Wasn’t this just a different kind of “hermetically sealed” trip? You speak of going to the West Bank, but (at least from your description) it does not appear that you visited any settlements or spoke with settlers. Since there are about 350,000 of them in the W. Bank, that’s ignoring a pretty big part of the W. Bank. You may not like the settlements, but to simply avoid getting their point of view is to be on a “hermetically sealed” trip. What would the trip have been like had you, in addition to visiting Palestinians, visited the five orphans south of Hebron whose parents were gunned down a few months ago by Palestinians, or the many Jewish farmers whose livestock are regularly stolen, etc. You might walk away saying that this is all because of the “occupation” but you would at least have the perspective that you don’t have now.

  8. Clif Brown says:

    Is there any people who don’t, at one time or another, feel like they are different, superior, unique? The history of mankind could be said to be nothing but a repetition of this for this group, then that. The lesson to be learned is that all are equally human beings and that, given a chance of standing above others, every group will take it. The lesson of Israel, to me, is that Jews are no exception.

    There is justice in the world and for all of the love of power and privilege that people have, they also have the sense of justice. We know that the two characteristics are almost mutually exclusive – those in power will forget justice and those concerned with justice will forget that they, too, could be seduced with power.

    Americans can easily forget the terrible deed that was the sweeping of the indigenous people from North America. We have no reason to be self-righteous. Nobody does. But all Americans can now exercise their sense of justice and withdraw the unthinking unconditional support that has allowed Israel to thumb its nose at the world.

    Your trip is very encouraging. Internationally, I’m greatly encouraged by the steady addition of South American countries to the list of those that recognized Palestine.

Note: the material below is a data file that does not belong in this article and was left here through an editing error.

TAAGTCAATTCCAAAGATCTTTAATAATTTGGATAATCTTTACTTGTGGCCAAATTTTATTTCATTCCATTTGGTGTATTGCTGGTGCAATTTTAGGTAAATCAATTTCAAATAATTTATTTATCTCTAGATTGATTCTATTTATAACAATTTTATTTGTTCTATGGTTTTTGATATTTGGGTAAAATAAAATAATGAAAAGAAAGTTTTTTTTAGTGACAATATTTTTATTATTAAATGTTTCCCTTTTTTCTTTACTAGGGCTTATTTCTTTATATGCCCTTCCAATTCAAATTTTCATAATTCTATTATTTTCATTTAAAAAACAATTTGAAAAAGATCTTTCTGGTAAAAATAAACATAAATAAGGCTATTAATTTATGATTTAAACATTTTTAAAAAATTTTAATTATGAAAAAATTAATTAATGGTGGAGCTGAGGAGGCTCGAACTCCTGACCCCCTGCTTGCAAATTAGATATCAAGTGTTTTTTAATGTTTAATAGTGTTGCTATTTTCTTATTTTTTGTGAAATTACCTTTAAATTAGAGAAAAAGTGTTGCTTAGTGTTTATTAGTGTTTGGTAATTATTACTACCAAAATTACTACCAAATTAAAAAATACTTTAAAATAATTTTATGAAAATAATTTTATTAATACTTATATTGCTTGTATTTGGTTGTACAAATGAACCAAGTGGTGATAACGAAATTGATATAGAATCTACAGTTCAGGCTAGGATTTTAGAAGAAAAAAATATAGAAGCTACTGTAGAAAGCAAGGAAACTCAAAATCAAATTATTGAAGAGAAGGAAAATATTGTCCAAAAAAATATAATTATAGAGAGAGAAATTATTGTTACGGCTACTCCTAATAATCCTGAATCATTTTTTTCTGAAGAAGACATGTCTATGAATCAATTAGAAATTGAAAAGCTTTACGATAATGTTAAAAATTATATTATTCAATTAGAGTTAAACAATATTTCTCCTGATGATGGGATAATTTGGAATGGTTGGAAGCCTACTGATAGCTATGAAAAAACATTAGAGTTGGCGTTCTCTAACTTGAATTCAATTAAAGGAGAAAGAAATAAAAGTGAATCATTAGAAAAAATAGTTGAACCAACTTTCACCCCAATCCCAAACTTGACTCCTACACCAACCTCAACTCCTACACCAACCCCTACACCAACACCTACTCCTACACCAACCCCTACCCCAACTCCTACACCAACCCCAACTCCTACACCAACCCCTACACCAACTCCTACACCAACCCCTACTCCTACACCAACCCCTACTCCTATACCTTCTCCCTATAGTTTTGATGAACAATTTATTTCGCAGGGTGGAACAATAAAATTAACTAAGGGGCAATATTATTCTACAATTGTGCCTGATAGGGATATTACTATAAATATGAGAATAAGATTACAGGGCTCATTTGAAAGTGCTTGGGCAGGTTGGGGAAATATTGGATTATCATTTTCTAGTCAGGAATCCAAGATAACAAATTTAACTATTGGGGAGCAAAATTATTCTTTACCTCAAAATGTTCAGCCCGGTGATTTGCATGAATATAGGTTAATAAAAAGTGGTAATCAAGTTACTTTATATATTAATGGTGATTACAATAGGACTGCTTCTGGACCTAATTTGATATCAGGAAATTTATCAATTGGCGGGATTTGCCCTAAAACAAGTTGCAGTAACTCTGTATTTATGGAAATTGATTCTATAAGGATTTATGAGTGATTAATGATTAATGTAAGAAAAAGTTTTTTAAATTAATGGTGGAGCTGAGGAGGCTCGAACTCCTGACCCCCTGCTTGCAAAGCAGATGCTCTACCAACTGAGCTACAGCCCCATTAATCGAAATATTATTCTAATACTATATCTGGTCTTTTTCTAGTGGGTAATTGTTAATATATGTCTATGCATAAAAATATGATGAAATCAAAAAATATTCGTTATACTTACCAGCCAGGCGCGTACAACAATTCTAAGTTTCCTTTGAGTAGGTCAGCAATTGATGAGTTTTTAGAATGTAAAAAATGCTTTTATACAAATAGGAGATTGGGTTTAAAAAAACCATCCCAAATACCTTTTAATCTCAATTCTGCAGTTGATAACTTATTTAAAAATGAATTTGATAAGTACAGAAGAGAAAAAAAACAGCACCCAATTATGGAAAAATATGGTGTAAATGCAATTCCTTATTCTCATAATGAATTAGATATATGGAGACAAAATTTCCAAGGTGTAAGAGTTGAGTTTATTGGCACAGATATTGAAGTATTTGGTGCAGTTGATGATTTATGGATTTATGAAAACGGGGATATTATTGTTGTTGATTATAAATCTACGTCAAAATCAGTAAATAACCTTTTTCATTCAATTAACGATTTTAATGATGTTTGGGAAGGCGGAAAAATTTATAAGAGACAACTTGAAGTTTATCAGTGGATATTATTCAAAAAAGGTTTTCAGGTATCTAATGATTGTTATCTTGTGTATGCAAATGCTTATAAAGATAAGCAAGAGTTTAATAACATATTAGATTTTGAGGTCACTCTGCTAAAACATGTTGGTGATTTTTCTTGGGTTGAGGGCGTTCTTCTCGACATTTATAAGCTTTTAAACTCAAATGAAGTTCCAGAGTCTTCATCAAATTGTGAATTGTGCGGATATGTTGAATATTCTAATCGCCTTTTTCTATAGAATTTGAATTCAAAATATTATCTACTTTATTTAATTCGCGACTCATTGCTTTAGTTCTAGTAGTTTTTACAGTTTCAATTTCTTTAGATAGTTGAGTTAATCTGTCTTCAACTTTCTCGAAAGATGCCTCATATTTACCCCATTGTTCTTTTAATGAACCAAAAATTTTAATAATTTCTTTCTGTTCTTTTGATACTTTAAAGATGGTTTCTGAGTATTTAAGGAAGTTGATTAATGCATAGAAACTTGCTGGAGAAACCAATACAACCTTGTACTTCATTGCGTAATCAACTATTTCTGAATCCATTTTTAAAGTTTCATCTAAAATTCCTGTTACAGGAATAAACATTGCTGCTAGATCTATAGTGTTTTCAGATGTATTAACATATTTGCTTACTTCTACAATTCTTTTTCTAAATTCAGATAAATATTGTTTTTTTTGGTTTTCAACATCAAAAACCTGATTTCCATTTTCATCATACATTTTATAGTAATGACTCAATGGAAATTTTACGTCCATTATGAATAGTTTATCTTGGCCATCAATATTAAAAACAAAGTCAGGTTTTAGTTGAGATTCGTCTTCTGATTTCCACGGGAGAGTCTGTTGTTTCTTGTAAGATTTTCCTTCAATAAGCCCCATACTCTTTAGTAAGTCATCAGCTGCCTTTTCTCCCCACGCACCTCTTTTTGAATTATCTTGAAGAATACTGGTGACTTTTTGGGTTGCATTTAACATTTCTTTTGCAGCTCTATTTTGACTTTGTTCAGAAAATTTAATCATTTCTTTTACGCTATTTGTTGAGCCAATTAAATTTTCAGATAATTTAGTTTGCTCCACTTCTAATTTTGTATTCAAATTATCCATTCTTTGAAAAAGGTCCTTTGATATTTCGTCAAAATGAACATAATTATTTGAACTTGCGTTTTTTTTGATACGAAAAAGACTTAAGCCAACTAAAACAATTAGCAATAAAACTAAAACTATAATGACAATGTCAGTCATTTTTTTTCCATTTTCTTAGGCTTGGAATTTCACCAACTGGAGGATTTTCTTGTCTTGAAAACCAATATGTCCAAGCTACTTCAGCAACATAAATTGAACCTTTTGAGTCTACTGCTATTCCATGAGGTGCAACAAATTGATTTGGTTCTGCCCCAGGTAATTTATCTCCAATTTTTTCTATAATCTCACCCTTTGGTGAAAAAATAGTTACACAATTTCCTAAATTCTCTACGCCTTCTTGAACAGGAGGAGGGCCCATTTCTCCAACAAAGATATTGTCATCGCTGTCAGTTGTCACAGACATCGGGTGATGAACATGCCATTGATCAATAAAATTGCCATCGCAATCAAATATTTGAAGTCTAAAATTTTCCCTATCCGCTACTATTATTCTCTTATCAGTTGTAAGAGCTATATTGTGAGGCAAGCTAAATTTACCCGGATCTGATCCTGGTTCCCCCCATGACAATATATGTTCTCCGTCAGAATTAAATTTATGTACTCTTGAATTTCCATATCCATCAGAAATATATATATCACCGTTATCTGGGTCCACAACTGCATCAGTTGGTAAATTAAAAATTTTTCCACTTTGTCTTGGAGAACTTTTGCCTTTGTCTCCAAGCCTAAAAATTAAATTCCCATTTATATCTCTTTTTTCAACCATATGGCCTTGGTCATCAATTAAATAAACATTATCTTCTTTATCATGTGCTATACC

Locally, at the very least, we should all be continually hounding Jan Schakowsky and Mark Kirk to do the right thing.

    I’m proud to say that you all are from my home town and that I know some of your personally. Well done!

  9. Mark Zivin says:

    Thanks to all of you for taking this trip – and representing the spirit of JRC and what we believe to be true Jewish values. It is critical that we all continue to do whatever we can to make progress in the Middle East. In the end, it seems that the best place to seek Tikkun Olam is by repairing the rift between Jew and Arab within our own homeland.

  10. Cotton Fite says:

    So very true …. With enough privilege and power, we are all capable of oppressing others in order to maintain our own positions. As we pursue justice, a healthy dose of humility, taught by all our faiths, is the remedy.

    Palestinians and their leadership – as well as Israelis and their leadership – have made decisions which have certainly contributed to this tragedy. But no “understanding” by Palestinians of how that has contributed to their statelessness will bring about a just peace. The present balance of power is so lopsided, and Israeli political coalitions are so fragile, that unless world opinion and more importantly, U.S. foreign policy demands it, there will be no Palestinian state.

    JRC’s trip was “one-sided” in the sense that it set out to provide some balance to the one-sided picture that has been drawn for us for so many years. A true picture is that there are many Palestinians and many Israelis who are courageously standing for justice, peace and security.